Currently showing posts tagged migrations
(CNN) -- They were crowded into a small rubber boat and pushed out to sea. Like so many other similar journeys, not everyone made it.Showing signs of physical and mental trauma, 167 migrants, most from sub-Saharan Africa, were rescued off the northwest coast of Libya on Tuesday.Another 13 -- including two pregnant women and a couple whose four children survived -- perished just 24 hours after setting off on a boat bound for Europe.Early on in the rescue operation when Spanish NGO Proactiva Open Arms started to move the migrants out of the boat and into the safety of the rescue craft, they found bodies strewn across the bottom of the vessel."We are here to rescue people... and when you realize people died, you are there, you know their real situation, you feel the strong reality of the situation," Proactiva Open Arms mission leader Riccardo Gatti told CNN.
Barcelona, Spain — When Gagandeep Singh Khalsa first arrived in Barcelona from Punjab in India, people would point at him and whisper behind his back. It took him time to settle and it wasn’t until he began speaking the regional language that he truly felt “Catalan.”
With more than 300 refugees and migrants on board, and 3 corpses, the Spanish NGO Proactiva Open Arms arrived at the Port of Pozzallo in Italy today after several days at sea.
Those rescued were trying to leave the Libyan coast and reach European soil aboard overcrowded wooden and rubber boats.
Spanish photojournalist Santi Palacios was aboard the rescue vessel and below are a selection of his photos.
Full article here
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Date: Nov. 25, 2017
Place: Colegiata de San Isidro, Leon, Spain
"Santi Palacios, an independent Spanish photojournalist on assignment for the Associated Press, was embedded with Proactiva Open Arms, a Spanish rescue group begun by volunteer lifeguards who responded to the historic influx of asylum-seekers on the shores of Greece two years ago. With rough seas early on July 25, Palacios thought it could be a quiet day. But close to 11 a.m., a call came in about a dire situation 12 miles away. The vessel, named Open Arms, dispatched two speed boats that raced to the scene.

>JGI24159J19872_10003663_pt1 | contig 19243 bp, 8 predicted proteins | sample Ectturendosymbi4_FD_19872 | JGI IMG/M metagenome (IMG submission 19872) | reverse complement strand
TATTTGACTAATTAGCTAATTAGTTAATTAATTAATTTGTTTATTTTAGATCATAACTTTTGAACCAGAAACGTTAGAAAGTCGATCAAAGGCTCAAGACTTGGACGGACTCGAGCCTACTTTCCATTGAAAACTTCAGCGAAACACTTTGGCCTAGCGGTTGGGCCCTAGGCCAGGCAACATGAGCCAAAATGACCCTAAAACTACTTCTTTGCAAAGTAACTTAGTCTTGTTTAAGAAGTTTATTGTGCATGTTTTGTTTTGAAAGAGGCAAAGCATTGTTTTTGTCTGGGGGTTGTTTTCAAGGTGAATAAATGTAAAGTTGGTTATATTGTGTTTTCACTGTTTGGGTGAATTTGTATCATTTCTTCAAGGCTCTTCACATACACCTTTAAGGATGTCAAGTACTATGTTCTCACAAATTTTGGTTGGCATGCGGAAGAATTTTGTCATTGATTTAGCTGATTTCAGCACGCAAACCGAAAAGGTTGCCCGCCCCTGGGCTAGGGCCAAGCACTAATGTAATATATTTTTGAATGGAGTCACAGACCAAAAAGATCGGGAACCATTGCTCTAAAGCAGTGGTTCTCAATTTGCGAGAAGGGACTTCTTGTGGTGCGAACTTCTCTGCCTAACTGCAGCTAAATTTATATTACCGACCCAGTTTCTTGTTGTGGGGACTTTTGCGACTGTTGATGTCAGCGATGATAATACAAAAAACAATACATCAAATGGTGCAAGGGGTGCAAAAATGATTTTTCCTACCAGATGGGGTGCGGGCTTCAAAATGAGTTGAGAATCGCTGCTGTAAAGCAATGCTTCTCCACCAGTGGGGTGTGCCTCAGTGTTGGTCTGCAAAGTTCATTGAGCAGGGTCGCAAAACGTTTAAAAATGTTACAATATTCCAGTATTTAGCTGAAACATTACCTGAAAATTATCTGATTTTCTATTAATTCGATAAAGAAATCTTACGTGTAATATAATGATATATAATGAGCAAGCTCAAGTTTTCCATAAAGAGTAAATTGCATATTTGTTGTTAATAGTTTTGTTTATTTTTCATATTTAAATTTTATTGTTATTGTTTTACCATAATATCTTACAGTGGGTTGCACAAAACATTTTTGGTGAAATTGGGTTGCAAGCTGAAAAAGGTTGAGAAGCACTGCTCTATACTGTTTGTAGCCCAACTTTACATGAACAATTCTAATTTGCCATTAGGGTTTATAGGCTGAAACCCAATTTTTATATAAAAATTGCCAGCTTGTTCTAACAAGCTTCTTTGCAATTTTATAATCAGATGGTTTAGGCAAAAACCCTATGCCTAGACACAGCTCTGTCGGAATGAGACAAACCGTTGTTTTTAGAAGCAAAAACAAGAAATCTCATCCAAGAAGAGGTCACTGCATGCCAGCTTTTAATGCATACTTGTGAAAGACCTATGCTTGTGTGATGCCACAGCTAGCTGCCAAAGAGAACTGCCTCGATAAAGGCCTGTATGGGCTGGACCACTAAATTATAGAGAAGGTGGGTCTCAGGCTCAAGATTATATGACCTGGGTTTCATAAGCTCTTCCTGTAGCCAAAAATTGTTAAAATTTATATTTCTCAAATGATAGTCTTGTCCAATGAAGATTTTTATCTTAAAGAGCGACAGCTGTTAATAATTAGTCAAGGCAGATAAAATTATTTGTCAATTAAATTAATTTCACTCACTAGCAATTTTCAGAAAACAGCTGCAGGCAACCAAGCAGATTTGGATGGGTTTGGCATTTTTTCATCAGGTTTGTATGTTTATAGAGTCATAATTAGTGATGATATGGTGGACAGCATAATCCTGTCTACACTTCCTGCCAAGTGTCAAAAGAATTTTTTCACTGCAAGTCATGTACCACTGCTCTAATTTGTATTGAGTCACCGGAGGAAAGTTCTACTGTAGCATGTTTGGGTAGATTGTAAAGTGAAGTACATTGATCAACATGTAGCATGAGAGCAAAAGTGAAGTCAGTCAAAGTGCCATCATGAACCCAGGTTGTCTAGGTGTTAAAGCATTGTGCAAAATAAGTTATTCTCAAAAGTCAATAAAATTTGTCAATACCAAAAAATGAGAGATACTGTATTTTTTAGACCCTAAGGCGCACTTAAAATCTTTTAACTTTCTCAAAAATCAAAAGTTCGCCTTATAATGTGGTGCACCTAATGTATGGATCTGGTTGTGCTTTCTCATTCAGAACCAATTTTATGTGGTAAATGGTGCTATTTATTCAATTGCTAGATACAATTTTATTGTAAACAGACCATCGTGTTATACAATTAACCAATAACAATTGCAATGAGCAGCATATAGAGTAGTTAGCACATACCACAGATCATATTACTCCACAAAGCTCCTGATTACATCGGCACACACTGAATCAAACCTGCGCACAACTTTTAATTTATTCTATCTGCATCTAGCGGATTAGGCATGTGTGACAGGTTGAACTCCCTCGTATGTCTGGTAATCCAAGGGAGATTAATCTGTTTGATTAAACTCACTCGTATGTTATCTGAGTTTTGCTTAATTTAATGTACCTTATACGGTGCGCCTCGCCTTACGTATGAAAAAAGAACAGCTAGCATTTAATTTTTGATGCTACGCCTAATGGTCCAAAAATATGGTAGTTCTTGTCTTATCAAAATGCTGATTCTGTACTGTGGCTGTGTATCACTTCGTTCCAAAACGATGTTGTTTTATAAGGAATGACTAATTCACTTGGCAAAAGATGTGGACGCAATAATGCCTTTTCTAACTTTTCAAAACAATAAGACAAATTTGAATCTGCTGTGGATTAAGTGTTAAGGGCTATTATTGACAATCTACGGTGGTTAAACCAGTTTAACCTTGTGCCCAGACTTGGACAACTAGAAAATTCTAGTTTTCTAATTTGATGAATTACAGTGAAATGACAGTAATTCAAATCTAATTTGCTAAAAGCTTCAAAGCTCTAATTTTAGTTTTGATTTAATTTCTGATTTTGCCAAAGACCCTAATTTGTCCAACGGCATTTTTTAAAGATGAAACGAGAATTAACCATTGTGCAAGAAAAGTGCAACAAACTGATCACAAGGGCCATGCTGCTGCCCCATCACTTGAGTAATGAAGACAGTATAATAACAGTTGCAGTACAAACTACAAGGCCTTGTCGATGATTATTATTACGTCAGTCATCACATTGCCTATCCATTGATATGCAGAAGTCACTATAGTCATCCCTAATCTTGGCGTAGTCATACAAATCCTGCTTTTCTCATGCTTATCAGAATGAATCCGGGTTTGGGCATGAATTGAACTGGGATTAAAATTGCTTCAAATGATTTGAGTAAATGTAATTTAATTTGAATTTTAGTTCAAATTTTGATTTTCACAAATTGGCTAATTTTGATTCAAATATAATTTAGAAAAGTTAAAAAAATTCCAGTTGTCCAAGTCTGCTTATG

“We could very easily see that something was wrong, that something was not normal,” Palacios told TIME in the hours after the scene unfolded. The rescuers attempted to bring calm and distributed life jackets before disembarkation could begin. “It wasn’t until we took these four kids with us on our speed boat—and one woman to take care of them—that we really started hearing there were bodies inside.”
Full article here
The migrants arrive by the hundreds on the beaches of the Greek island of Lesbos. And in their eagerness to move on, they leave behind belongings they carried on their backs.
The people fleeing war and poverty, mostly from Syria but also from Afghanistan, Iraq or Pakistan, turn up from the Turkish coasts after crossing rough seas on precarious rubber dinghies. This northeastern Greek island has become one the main entry points to Europe for refugees this year. More than 1,000 people arrive every day to the beaches on the north of the island, by now a dramatic routine.
The beach arrivals always chaotic, especially in bad weather. Children and adults jump off the dinghies as they approach the shore, desperate to reach land as soon as possible. On their backs, they carry the few personal belongings they managed to take on the journey. Some of them end up on the beach.
New Coverage: aboard Golfo Azzurro, the Spanish NGO Proactiva Open Arms rescue ship, during migrants rescue mission off the Libyan coast.
15 days, 7 operations, 825 people rescued and landed in safe harbor.
Part of the coverage was commissioned by the Associated Press.
You can check a one day rescue mission edit here.
World Press Photo Awards 2017, General News, 2nd prize singles.
A 11-year-old girl from Nigeria, (left), who said her mother died in Libya, cries next to her 10-year-old brother aboard a rescue boat of the Spanish ngo Proactiva Open Arms, after sailing for hours on an overcrowded rubber boat with other refugees and migrants, during a rescue operation on the Mediterranean Sea, about 23 kilometers (14 miles) north of Sabratha, Libya, on Thursday, July 28, 2016. (© Santi Palacios)